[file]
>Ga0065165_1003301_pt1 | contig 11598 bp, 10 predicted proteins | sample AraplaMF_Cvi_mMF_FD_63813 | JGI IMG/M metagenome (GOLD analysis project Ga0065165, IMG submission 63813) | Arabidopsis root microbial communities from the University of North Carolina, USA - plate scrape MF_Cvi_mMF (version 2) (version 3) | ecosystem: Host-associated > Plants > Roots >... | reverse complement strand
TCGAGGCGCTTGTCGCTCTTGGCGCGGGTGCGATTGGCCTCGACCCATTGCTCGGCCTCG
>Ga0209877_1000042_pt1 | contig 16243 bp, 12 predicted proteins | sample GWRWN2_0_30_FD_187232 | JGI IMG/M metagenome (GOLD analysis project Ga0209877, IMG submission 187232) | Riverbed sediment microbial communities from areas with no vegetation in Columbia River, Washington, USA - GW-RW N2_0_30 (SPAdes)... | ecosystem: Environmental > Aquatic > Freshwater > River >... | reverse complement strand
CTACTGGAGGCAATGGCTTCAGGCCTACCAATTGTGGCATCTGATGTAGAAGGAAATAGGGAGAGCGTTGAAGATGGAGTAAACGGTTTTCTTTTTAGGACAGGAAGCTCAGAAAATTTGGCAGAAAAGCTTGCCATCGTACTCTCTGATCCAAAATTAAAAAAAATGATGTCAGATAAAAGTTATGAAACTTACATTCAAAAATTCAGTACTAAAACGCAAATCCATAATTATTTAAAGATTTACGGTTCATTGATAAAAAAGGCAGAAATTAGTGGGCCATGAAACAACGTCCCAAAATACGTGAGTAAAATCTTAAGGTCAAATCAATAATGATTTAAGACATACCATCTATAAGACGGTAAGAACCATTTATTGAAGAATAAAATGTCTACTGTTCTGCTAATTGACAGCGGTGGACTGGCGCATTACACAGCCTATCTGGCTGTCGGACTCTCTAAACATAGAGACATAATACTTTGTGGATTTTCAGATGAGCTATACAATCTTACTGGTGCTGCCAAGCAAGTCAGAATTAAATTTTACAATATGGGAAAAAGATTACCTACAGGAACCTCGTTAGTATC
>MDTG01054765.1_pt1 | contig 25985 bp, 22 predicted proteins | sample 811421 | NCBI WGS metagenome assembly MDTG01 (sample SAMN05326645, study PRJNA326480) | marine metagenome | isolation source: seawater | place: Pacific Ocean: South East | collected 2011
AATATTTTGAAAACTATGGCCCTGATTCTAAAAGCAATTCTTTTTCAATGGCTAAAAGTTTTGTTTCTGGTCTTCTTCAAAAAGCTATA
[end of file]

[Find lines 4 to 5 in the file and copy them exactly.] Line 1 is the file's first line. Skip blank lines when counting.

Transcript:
CTACTGGAGGCAATGGCTTCAGGCCTACCAATTGTGGCATCTGATGTAGAAGGAAATAGGGAGAGCGTTGAAGATGGAGTAAACGGTTTTCTTTTTAGGACAGGAAGCTCAGAAAATTTGGCAGAAAAGCTTGCCATCGTACTCTCTGATCCAAAATTAAAAAAAATGATGTCAGATAAAAGTTATGAAACTTACATTCAAAAATTCAGTACTAAAACGCAAATCCATAATTATTTAAAGATTTACGGTTCATTGATAAAAAAGGCAGAAATTAGTGGGCCATGAAACAACGTCCCAAAATACGTGAGTAAAATCTTAAGGTCAAATCAATAATGATTTAAGACATACCATCTATAAGACGGTAAGAACCATTTATTGAAGAATAAAATGTCTACTGTTCTGCTAATTGACAGCGGTGGACTGGCGCATTACACAGCCTATCTGGCTGTCGGACTCTCTAAACATAGAGACATAATACTTTGTGGATTTTCAGATGAGCTATACAATCTTACTGGTGCTGCCAAGCAAGTCAGAATTAAATTTTACAATATGGGAAAAAGATTACCTACAGGAACCTCGTTAGTATC
>MDTG01054765.1_pt1 | contig 25985 bp, 22 predicted proteins | sample 811421 | NCBI WGS metagenome assembly MDTG01 (sample SAMN05326645, study PRJNA326480) | marine metagenome | isolation source: seawater | place: Pacific Ocean: South East | collected 2011